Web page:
A change in culture within the NHS is needed to ensure that managers are less resistant to hearing, and acting upon, bad news, research led by the University of Birmingham has found.
Research led by the University’s Health Services Management Centre found that any future whistleblowing policies must deal with the ‘deaf effect’ amongst NHS managers, where entrenched status and power differences between different professional and occupational groups can limit open reporting cultures.
The report, ‘Understanding the knowledge gaps in whistleblowing and speaking up in health care’, funded by the National Institute for Health Research (NIHR) , is the first comprehensive review to look at existing literature, analyse legal issues related to whistleblowing, review formal inquiries following significant failings in NHS care and interview with key officials from within the NHS.
The research, led by Professor Russell Mannion, Professor Martin Powell , Dr Ross Millar and Professor Jean V. McHale, with colleagues from Northumbria University, University of Hull and the University of St Andrews, found that existing practices were not adequate in responding to informal concerns when they are raised, that many stages for learning prior to blowing the whistle are not dealt with adequately and that whistleblowers could benefit from enhanced legal protection, as is the case in the Republic of Ireland.
When reviewing a range of previous formal inquiries, including the Shipman and Francis and the most recent Government led Freedom to Speak up Review, they found an inconsistent understanding of what made a whistleblower and that the inquiries focused disproportionately on patient complaints rather than on a staff voice.
In fact of 6 formal inquiries examined, with some 820 recommendations, only eight of those were directly concerned with whistleblowing. Even the Shipman Inquiry, which stressed the role of health professionals in raising concerns, had only 3 of its 190 recommendations focused on whistleblowing.
Reflecting on the failures that led to these inquiries, the report finds that many of them could have been dealt with more effectively and in a more timely way if managerial cultures were more appropriately attuned to ‘hear’ signals of challenge, highlighting the importance of open cultures within the NHS.
Professor Russell Mannion , Professor of Health Systems at the Health Services Management Centre said:
“Frontline staff are often best placed to identify and speak up about unsafe or deficient care. Yet in many parts of the NHS it is apparent that staff are reluctant to voice concerns, and when they do, some organisations respond inappropriately, for example by ostracising individuals or by undermining legitimate concerns.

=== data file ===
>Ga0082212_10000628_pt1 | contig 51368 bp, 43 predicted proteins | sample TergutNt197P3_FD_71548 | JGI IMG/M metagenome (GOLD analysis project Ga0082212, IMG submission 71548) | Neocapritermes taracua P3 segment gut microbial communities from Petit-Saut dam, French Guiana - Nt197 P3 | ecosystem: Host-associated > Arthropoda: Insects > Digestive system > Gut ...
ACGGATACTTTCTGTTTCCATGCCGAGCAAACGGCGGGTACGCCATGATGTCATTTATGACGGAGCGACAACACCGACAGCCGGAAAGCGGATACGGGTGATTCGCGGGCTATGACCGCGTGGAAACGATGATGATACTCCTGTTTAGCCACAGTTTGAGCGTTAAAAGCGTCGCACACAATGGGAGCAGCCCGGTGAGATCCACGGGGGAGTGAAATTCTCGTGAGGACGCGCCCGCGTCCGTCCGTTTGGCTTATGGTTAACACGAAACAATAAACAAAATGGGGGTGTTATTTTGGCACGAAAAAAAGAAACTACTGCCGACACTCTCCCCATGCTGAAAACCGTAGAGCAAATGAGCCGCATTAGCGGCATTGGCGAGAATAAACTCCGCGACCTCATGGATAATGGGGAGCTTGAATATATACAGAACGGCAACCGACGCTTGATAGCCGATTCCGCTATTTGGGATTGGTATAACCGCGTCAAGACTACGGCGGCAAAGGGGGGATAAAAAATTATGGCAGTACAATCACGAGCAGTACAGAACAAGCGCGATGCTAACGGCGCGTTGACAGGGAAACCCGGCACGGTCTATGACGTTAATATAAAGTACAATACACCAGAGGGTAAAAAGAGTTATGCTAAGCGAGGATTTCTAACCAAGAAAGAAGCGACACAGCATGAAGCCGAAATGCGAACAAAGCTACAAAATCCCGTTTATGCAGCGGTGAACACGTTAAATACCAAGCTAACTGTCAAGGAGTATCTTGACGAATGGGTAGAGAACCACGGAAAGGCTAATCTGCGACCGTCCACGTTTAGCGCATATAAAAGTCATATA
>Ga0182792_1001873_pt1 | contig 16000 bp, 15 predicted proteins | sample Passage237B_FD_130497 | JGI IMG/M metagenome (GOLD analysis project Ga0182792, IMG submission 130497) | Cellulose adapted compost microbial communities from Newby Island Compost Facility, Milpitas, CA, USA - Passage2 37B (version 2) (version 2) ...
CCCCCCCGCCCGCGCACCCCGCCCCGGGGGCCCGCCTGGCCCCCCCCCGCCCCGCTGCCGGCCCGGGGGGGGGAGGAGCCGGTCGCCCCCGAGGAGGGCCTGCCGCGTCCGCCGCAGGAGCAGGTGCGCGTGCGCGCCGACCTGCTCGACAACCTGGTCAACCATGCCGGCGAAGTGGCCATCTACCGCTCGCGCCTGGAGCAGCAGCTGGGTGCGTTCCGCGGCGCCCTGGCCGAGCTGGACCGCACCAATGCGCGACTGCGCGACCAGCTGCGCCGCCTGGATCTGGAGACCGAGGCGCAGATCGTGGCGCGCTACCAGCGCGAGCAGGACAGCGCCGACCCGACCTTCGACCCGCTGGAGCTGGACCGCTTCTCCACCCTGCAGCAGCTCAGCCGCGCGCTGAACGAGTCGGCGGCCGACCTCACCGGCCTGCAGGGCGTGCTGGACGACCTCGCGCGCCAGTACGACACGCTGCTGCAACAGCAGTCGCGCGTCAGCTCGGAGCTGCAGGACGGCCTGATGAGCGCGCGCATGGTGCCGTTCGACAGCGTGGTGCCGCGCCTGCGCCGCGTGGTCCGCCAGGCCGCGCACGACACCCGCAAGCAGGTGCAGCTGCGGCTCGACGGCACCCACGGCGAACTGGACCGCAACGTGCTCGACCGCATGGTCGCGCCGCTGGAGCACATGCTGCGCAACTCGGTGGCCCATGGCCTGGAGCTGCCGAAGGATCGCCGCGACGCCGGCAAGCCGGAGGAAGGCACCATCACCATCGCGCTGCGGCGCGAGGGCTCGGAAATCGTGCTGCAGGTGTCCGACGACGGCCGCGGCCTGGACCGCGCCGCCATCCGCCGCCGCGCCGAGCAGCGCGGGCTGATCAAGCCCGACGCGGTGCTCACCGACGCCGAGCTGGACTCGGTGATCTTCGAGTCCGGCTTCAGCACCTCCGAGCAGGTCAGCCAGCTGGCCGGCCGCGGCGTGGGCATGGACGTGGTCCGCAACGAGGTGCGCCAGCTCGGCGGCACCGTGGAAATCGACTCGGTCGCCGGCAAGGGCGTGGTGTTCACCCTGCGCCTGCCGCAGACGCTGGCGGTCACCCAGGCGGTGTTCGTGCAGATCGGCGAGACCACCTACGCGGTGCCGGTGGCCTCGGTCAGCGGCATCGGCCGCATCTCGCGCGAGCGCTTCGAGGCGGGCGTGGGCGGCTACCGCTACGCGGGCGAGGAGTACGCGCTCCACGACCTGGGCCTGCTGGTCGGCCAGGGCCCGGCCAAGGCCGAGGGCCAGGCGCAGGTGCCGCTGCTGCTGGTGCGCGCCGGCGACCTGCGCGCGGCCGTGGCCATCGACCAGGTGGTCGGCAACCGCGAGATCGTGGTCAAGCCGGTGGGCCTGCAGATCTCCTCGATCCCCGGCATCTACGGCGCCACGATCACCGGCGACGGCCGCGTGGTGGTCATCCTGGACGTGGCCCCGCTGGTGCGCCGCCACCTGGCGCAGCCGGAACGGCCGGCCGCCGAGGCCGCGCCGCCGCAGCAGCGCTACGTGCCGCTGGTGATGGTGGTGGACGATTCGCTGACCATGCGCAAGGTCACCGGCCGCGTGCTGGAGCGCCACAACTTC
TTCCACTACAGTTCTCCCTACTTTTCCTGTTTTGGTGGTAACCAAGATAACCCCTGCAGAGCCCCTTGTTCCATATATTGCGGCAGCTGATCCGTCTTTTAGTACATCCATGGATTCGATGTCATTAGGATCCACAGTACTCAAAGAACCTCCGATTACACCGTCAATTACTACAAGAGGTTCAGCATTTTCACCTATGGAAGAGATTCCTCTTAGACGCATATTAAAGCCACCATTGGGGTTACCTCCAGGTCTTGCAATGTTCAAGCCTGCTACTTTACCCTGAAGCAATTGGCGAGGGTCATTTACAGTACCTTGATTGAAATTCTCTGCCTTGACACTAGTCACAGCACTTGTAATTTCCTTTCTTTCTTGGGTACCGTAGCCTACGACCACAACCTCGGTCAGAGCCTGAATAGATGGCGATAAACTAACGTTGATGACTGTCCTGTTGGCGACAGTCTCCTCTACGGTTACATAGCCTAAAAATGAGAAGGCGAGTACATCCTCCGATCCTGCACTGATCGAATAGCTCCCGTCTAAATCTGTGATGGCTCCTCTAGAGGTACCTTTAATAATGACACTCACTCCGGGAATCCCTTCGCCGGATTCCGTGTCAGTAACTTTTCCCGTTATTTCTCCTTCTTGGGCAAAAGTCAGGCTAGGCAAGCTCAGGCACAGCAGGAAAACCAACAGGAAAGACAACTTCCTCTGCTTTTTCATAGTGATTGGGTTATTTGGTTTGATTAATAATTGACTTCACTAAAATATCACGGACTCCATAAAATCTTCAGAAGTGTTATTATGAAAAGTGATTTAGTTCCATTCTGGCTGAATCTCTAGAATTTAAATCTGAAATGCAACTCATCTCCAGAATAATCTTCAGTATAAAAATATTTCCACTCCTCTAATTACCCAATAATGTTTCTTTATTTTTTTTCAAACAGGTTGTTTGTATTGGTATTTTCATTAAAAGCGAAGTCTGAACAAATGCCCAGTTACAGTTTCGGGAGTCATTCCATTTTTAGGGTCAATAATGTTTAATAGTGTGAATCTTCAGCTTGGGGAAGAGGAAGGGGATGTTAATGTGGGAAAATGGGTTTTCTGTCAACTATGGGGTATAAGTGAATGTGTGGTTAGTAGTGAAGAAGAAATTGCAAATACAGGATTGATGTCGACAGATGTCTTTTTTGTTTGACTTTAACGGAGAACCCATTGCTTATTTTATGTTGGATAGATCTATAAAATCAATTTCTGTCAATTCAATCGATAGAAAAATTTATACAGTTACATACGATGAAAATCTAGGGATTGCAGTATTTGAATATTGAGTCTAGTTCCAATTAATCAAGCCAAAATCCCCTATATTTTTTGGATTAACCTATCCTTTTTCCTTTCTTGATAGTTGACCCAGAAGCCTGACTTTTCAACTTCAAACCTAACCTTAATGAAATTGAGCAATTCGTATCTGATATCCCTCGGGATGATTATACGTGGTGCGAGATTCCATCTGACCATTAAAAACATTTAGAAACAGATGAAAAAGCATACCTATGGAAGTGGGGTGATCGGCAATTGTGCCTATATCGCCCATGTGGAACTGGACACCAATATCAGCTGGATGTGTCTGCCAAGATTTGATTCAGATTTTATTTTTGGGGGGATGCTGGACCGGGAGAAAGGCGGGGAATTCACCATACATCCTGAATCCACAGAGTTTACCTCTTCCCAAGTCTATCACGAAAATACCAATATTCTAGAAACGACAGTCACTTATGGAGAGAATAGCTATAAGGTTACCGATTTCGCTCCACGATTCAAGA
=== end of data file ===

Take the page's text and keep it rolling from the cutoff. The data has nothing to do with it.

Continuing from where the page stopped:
“Any attempt to address speaking up in the NHS must deal with the challenging organisational dynamic of resistance to bad news, especially by those in positions of power, who have a duty to nurture organisational cultures where frontline voices can be aired and responded to appropriately.”
In 2015, the Care Quality Commission introduced a duty of candour for the NHS, following the publication of the second formal inquiry from Sir Robert Francis QC, which places a duty on healthcare providers to ‘promote a culture that encourages candour, openness and honesty at all levels’. In fact the term duty of candour has been widely used in a range of inquiries and is often vaguely defined. It also remains to be seen what sanctions are applied to those who fail to display their statutory duty of candour.
Professor Jean V. McHale , Professor of Health Care Law at Birmingham Law School said:
“While there is some existing statutory protection for NHS whistleblowers, these remain insufficient. The existing legal frameworks around whistleblowing require reconsideration by the Government both in relation to the NHS and more generally. Possible options for the future could include oversight by a regulatory agency, greater protection for early-stage whistleblowers, additional compensation claims being available to whistleblowers who suffer detriment and review of the continued use of confidentiality or so called “gagging” clauses in the NHS.”
Researchers also found that policies primarily deal with those wishing to raise the alarm internally, however, they often made no or little provision for ‘bell-ringing’ or outsider whistleblowing. This could take the form of relatives or professionals from other agencies, such as social workers. This is significant as the NHS increasingly seeks collaborations with other sectors to respond to the challenges of an ageing population, meaning that external staff and other stakeholders are increasingly exposed to, and in a position to speak up about, poor quality care.